Variability in nuclear S1-homologous sequences among lines of maize

The presence of sequences homologous to the plasmid-like mitochondrial DNAs (mtDNAs) in the nuclear genome of maize (R.J. Kemble et al., Nature 304:744-747, 1983) has been examined further. In various cytoplasm and restorer combinations within hybrid background M825/OhO7, seven BamHI nuclear DNA (nDNA) restriction fragments (designated A-G) consistently exhibit homology at stringent hybridization conditions to pZmS21 (R.J. Kemble et al., 1983; and unpublished observations). PZmS21 is a clone containing a 4.0 kb S1 insert (R.D. Thompson et al., Nucl. Acids Res. 8:1999-2008, 1980), including part of the region of homology with S2 and psbA chloroplast gene homology (P. Bedinger et al., personal communication).

While all the S1 homologous BamHI nDNA fragments hybridize with pZmS21, pZmS42 hybridizes to all fragments except fragment D. PZmS42 is a clone containing a 1.5 kb insert of "unique" S1 DNA, i.e. neither containing homology with S2 nor with the psbA gene. BamHI restriction digests of chloroplast DNA (ctDNA) exhibit homology to clone pZmS21 in only one fragment, which is identical in size (4.7 kb) to the M825/OhO7 BamHI fragment D. Thus fragment D most likely represents contaminating ctDNA (i.e. the psbA gene; observation initially presented by P. Bedinger, 1984 Maize Genetics Conference). Alternatively, fragment D in BamHI nDNA digests may be composed both of psbA gene sequences residing in the nuclear genome and ctDNA contamination. Clones of fragment D are presently being screened. Examination of a number of additional maize lines indicates that there is variability in distribution of S1 homologous nDNA sequences between lines. Some lines that contain all of the fragments A-G identified in M825/OhO7 differ in their relative amounts of the bands. For example, compared to M825/OhO7, inbred WF9 contains lower levels of band C while band B is diminished in B37. Other lines contain S1 homologous fragments which have slightly different mobilities than fragments A, B and C. This variability could have resulted from differential sequence rearrangements among lines descended from an original S1 insertion event into nDNA. Furthermore, other lines, such as Tr, do not possess A, B or C fragments.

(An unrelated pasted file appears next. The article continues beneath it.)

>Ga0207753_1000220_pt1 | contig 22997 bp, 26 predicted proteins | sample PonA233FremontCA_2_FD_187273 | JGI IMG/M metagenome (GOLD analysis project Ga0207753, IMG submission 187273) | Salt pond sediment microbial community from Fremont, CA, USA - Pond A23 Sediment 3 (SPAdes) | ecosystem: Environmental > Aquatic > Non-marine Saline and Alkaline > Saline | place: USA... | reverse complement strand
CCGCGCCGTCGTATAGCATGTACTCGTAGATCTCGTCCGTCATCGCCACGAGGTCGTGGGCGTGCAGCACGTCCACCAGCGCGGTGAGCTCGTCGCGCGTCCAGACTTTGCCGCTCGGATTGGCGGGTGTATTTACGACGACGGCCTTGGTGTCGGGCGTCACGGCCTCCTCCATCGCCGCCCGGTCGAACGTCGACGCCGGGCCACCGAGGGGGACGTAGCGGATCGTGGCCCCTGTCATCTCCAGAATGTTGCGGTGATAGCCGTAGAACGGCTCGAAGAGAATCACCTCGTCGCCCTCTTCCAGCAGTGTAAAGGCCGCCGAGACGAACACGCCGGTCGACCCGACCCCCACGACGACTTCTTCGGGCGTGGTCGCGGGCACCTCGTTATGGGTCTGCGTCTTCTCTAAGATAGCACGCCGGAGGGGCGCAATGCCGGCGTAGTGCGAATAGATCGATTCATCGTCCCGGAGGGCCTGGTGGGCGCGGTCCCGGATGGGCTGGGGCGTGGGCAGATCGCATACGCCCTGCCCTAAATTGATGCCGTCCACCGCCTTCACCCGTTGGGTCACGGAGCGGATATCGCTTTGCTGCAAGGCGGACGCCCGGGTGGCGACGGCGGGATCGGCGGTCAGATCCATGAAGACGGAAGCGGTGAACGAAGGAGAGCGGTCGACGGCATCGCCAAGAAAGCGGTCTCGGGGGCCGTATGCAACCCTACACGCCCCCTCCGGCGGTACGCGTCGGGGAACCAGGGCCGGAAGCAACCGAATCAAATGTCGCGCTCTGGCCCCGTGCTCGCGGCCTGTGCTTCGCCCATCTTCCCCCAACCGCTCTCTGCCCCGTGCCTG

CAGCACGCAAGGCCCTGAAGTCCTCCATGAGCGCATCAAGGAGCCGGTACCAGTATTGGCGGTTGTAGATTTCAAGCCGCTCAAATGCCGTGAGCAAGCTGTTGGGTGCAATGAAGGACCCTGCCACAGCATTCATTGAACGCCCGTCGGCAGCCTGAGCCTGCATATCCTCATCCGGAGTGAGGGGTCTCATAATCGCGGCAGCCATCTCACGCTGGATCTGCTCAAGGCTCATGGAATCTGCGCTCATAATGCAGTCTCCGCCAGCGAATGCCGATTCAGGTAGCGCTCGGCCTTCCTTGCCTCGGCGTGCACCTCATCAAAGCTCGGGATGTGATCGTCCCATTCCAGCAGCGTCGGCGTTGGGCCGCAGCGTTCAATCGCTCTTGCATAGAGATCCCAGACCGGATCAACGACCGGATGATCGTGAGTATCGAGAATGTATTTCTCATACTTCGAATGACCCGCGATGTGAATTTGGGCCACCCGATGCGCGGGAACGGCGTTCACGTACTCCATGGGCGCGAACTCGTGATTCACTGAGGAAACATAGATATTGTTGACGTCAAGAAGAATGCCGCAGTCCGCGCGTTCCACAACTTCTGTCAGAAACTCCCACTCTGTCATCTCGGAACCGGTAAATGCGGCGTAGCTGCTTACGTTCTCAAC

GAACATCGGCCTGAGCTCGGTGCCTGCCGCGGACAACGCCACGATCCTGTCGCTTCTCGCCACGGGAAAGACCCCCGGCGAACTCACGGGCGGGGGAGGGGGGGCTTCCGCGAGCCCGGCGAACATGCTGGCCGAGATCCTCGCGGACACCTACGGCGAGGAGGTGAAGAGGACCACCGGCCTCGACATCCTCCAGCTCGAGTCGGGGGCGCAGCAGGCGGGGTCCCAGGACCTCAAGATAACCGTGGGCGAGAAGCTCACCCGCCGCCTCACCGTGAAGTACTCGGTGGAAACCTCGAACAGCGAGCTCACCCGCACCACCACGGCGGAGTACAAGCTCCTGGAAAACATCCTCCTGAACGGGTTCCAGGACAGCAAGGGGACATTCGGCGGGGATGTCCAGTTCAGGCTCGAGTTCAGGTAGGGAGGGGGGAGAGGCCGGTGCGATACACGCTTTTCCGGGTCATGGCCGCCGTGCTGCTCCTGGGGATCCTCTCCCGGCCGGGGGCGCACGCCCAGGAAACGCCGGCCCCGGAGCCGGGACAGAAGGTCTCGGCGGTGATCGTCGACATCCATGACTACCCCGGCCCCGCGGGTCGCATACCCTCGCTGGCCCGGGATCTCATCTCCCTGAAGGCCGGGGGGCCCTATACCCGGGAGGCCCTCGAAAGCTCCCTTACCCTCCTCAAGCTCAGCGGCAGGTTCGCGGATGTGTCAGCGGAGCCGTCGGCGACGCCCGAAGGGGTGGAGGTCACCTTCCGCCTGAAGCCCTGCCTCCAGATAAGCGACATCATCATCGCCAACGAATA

When two such lines (e.g. WF9 and M825) that differed in S1 nDNA sequence arrangement were crossed, the resulting hybrids contained S1 nDNA fragments from both parents. This demonstrates a stability in inheritance of the S1 nuclear sequences. Examination of S1 nDNAs following several generations of reciprocal crosses will be necessary to fully ascertain stability. In collaboration with D.B. Walden and C.A. Rees at the University of Western Ontario in London, we are using r-x1 generated monosomics for each of the ten maize chromosomes to physically map the distribution of the S1 homologous sequences within the nuclear genome of selected lines.

C.L. Baszczynski, J.E. Carlson and R.J. Kemble

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